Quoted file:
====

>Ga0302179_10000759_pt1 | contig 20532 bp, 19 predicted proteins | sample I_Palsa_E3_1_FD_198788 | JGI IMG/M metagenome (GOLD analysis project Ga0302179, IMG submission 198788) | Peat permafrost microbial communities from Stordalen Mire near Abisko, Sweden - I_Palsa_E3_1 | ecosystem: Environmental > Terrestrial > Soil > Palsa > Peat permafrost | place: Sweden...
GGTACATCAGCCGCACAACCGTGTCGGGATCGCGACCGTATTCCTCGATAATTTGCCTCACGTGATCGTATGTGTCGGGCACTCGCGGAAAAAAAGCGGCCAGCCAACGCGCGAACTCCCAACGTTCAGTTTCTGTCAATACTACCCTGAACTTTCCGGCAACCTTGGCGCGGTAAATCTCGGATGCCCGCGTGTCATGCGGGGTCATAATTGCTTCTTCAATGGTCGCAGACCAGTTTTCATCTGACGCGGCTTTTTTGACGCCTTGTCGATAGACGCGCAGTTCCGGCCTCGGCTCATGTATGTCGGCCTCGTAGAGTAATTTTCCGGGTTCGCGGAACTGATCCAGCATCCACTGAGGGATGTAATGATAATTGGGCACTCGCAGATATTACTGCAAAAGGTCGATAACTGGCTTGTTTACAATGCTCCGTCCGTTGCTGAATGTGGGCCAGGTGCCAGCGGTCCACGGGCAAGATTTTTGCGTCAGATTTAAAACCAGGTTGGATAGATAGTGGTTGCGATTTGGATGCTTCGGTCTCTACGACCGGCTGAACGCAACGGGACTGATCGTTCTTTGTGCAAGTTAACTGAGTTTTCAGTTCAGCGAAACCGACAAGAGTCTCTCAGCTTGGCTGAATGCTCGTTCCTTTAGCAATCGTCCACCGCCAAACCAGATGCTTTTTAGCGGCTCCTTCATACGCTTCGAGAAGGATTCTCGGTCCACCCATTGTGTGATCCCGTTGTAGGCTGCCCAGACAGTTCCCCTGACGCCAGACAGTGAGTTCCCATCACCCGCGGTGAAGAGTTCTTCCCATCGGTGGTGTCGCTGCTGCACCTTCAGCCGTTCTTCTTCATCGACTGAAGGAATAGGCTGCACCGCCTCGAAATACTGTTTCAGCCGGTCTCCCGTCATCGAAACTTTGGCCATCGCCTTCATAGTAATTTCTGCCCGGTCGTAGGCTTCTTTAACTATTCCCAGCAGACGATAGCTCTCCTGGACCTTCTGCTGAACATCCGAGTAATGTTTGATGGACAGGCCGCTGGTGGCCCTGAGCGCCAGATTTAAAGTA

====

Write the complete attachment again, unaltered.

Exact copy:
>Ga0302179_10000759_pt1 | contig 20532 bp, 19 predicted proteins | sample I_Palsa_E3_1_FD_198788 | JGI IMG/M metagenome (GOLD analysis project Ga0302179, IMG submission 198788) | Peat permafrost microbial communities from Stordalen Mire near Abisko, Sweden - I_Palsa_E3_1 | ecosystem: Environmental > Terrestrial > Soil > Palsa > Peat permafrost | place: Sweden...
GGTACATCAGCCGCACAACCGTGTCGGGATCGCGACCGTATTCCTCGATAATTTGCCTCACGTGATCGTATGTGTCGGGCACTCGCGGAAAAAAAGCGGCCAGCCAACGCGCGAACTCCCAACGTTCAGTTTCTGTCAATACTACCCTGAACTTTCCGGCAACCTTGGCGCGGTAAATCTCGGATGCCCGCGTGTCATGCGGGGTCATAATTGCTTCTTCAATGGTCGCAGACCAGTTTTCATCTGACGCGGCTTTTTTGACGCCTTGTCGATAGACGCGCAGTTCCGGCCTCGGCTCATGTATGTCGGCCTCGTAGAGTAATTTTCCGGGTTCGCGGAACTGATCCAGCATCCACTGAGGGATGTAATGATAATTGGGCACTCGCAGATATTACTGCAAAAGGTCGATAACTGGCTTGTTTACAATGCTCCGTCCGTTGCTGAATGTGGGCCAGGTGCCAGCGGTCCACGGGCAAGATTTTTGCGTCAGATTTAAAACCAGGTTGGATAGATAGTGGTTGCGATTTGGATGCTTCGGTCTCTACGACCGGCTGAACGCAACGGGACTGATCGTTCTTTGTGCAAGTTAACTGAGTTTTCAGTTCAGCGAAACCGACAAGAGTCTCTCAGCTTGGCTGAATGCTCGTTCCTTTAGCAATCGTCCACCGCCAAACCAGATGCTTTTTAGCGGCTCCTTCATACGCTTCGAGAAGGATTCTCGGTCCACCCATTGTGTGATCCCGTTGTAGGCTGCCCAGACAGTTCCCCTGACGCCAGACAGTGAGTTCCCATCACCCGCGGTGAAGAGTTCTTCCCATCGGTGGTGTCGCTGCTGCACCTTCAGCCGTTCTTCTTCATCGACTGAAGGAATAGGCTGCACCGCCTCGAAATACTGTTTCAGCCGGTCTCCCGTCATCGAAACTTTGGCCATCGCCTTCATAGTAATTTCTGCCCGGTCGTAGGCTTCTTTAACTATTCCCAGCAGACGATAGCTCTCCTGGACCTTCTGCTGAACATCCGAGTAATGTTTGATGGACAGGCCGCTGGTGGCCCTGAGCGCCAGATTTAAAGTA